• Double glazing with Low-E coating: 57%
  • Double glazing, heavy drapes, pelmet: 46%

Double glazing
The most effective way to protect windows against heat loss in winter is a combination of double glazing and internal window coverings. However, if internal coverings are inappropriate or not desired, for instance in highlight or clerestory windows, in kitchens or simply where unobstructed views are wanted, double glazing is an indispensable measurement in order to prevent heat loss in winter. Yet double glazing won’t prevent sun coming into the building, which means that the windows need to be protected from harsh summer sun by means of external shading.

Window frames
Another, often underestimated roll in the energy efficiency of a window, is the frame itself, as it can effect negatively on the overall performance. As we talked about in the blog “Adequate Insulation”, some materials, such as metal, glass or aluminium, allow heat to pass through them more easily, therefore they shouldn’t be used for windows frames if at all possible. If metal frames are used, such as aluminium, they should have thermal breaks to reduce the heat transfer. Generally speaking, PVC and timber frames perform better than metal frames.

 

Summer heat gain through Windows

heat transfer

It is important to protect windows with external shading devices, through appropriate window sizing and location, in order to minimise heat gain in summer.

Comparison of heat gains through different treatments for windows in summer

(According to Sustainable Energy Authority Victoria 2002)

  • Unshaded single-glazed window: 100%
  • Standard double glazing as available in Australia: 90%
  • Vertical blinds/open weave drapes: 76%
  • Internal venetian blinds: 55-85% (Effectiveness is reduced as the colour darkens)
  • Internal drapes or Holland blinds: 55-65%
  • Tinted glass: 46-65%
  • Solar control film/reflective glass: 20-60% (Available in different kind of configuration with varying effectiveness)
  • Trees, full shade: 20-60%
  • 1 metre eave over north wall: 30%
  • Roller shutters: 30%
  • External awnings: 25-30%
  • 2m pergola over north wall covered with deciduous vines or shade cloth: 20%
  • Outside metal blind or miniature louvers, parallel and close to window: 15-20%

External shading devices are an effective way to minimise heat gain through glass in summer and keep a building cool. They provide far better protection from heat gain than internal window covering. However, if external shading is not possible, internal coverings can at least reduce the unwanted heat gains. Shading devices should always enable ventilation outside the window, as shading fitted too closely to a window can trap warm air which can be conducted into the house.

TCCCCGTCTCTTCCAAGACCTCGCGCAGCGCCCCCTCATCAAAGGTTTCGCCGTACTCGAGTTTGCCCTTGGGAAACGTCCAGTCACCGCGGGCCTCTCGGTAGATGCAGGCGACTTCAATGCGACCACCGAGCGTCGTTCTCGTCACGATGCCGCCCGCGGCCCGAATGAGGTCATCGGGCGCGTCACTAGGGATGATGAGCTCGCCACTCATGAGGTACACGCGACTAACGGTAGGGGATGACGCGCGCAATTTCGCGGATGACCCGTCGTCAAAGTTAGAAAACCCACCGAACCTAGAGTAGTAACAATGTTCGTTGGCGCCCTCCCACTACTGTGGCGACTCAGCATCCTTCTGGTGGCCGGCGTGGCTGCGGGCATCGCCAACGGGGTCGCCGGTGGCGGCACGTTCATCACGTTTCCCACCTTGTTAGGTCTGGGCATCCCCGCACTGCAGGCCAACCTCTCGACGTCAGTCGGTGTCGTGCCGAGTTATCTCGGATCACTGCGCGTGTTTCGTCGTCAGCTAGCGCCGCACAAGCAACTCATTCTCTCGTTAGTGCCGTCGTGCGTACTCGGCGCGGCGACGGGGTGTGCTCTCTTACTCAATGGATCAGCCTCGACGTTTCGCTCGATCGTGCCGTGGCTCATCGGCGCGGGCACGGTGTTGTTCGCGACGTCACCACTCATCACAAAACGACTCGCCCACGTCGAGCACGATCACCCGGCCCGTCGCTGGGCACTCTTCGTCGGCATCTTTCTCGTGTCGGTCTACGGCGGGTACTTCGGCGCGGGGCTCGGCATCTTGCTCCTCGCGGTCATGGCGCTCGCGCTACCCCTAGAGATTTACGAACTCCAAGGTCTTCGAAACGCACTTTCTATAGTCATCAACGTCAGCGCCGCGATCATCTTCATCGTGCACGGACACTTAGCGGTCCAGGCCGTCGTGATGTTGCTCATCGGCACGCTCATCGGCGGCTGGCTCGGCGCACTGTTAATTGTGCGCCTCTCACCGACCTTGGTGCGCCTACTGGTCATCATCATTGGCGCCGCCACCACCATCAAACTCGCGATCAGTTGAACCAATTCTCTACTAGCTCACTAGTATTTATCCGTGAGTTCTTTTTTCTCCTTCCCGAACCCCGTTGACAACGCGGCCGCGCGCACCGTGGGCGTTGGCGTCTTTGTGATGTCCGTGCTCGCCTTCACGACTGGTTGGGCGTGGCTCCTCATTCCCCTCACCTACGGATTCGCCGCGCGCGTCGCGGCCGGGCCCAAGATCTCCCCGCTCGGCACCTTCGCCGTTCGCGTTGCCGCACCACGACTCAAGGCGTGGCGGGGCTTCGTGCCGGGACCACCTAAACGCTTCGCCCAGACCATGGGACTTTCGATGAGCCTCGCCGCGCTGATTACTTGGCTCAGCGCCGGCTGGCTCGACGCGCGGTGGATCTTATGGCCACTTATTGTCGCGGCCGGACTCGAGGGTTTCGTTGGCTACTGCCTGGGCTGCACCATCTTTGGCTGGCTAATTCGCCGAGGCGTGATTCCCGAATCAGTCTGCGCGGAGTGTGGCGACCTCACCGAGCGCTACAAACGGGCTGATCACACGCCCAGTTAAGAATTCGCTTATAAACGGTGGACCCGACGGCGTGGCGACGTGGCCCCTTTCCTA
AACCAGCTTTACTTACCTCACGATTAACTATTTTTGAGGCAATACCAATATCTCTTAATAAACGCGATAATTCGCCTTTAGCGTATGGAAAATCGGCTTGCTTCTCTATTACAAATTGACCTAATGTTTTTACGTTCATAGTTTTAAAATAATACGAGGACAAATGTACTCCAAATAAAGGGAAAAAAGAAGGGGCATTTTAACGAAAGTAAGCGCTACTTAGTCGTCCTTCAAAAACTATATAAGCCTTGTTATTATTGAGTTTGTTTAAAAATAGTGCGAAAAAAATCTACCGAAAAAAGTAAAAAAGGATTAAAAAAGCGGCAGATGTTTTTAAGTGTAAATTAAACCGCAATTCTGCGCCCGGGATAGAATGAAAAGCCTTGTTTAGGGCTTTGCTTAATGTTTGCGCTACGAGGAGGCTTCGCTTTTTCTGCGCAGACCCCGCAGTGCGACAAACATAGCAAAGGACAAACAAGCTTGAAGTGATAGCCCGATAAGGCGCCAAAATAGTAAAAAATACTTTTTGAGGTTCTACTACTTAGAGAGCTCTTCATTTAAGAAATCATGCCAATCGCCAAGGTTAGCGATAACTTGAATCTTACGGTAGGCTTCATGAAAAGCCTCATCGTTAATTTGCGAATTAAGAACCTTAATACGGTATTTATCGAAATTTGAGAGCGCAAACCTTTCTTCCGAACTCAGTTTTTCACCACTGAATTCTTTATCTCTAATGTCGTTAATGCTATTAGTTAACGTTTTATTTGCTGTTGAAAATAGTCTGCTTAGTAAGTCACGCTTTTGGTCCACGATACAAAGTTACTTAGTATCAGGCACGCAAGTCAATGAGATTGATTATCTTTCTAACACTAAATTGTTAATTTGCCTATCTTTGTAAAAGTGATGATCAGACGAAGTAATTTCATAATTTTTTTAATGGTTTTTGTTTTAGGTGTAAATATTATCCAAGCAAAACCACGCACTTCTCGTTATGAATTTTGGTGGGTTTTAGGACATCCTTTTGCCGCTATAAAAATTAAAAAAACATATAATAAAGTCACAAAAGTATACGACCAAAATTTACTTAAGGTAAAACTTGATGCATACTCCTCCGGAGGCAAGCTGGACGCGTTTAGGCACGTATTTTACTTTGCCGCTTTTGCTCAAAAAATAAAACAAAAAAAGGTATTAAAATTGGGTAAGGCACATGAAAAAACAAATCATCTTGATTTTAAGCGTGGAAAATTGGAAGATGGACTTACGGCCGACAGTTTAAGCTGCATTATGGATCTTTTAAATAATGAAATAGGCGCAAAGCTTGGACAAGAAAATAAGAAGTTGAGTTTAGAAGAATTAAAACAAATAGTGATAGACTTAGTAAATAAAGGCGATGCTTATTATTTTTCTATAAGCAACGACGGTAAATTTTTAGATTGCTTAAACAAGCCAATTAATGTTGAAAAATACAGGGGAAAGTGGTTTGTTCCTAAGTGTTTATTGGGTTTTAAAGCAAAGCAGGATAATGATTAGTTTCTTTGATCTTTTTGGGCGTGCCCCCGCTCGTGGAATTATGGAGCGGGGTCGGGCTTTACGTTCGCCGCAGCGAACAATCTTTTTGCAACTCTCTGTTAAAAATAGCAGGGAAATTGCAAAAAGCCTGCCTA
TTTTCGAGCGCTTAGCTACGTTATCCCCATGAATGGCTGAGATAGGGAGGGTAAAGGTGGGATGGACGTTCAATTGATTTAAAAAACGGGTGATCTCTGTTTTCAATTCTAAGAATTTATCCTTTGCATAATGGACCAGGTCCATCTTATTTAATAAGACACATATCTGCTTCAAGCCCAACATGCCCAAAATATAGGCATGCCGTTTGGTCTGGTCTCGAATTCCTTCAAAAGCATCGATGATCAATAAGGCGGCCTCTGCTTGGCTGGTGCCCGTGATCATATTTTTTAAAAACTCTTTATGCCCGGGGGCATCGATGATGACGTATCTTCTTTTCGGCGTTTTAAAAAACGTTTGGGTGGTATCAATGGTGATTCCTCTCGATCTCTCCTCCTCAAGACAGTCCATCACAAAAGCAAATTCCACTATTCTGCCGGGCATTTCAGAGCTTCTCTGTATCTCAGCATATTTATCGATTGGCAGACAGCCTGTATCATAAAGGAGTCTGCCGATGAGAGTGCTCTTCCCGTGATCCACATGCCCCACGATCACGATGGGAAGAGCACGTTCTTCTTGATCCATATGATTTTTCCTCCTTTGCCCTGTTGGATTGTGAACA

Eaves, verandas or pergolas are commonly a part of the building structure, they are durable and do not require ongoing adjustments. It is essential to have a certain distance between the underside of the shading devise and the top of the window. But these fixed shading devises should only be used over north-facing windows, as they lack flexibility and aren’t adjustable. East and west-facing windows need a flexible shading devise that can be completely retracted in order to let the valuable sun through in winter, but to protect from the harsh summer sun. Adjustable shading includes amongst other things canvas blinds, different types of shutters, angled metal slats, louvers or shadecloth over pergolas. Adjustable shading requires action from the occupants, as they have to respond to climatic conditions.

Apartment Renovation St Kilda – update

No matter how small or large a project, you have always to expect the unexpected. And no matter how well you detail and plan ahead, almost always there will be some complications or unexpected developments down the track, that will slow you down and will add to your well planned budget. Therefore it is imperative to always allow for some contingency within the budget as well as the time frame. And this is even more so the case when renovating. You never know what awaits you once you start pulling down walls, opening floors etc.

Even with this little straight forward renovation we had a few unfortunate setbacks, that did cost time and money. Originally it was planned just to replace the old dodgy power points with new ones. But when the kitchen was out the electrician advised us that the entire wiring was in a really bad condition, not up to current standards anymore and that he could not just install the power points as we wanted. We had to get the switchboard replaced as well as some of the wiring inside the walls. Which is a quite time intense and expensive job when working with massive brick walls throughout.

Also, once the old bath and the tiles came out we had to realize that the former plumber had done a really messy job, there where a lot of pipes where they didn’t belong and a lot more work involved then was anticipated.

Please check out the finished apartment under ‘Projects’

CropperCapture[176]

view from living room into kitchen

CropperCapture[177]

chalkboard wall in kitchen

CropperCapture[181]

new shower in the making

CropperCapture[180]

 

 

Apartment Renovation St Kilda

This small 2 bedroom apartment in the hear of St Kilda is getting a major face lift. New kitchen, new bathroom and a fresh splash of colorful paint including some new funky interior design features.

Stay tuned how this low budget renovation will transform the entire look and feel of the apartment.

Here some before shots.

CropperCapture[162]

Existing kitchen

CropperCapture[165]

Existing Bathroom

CropperCapture[166]

Existing bath which probably never ever saw cleaning products….

CropperCapture[164]

Living Room

CropperCapture[169]

Bedroom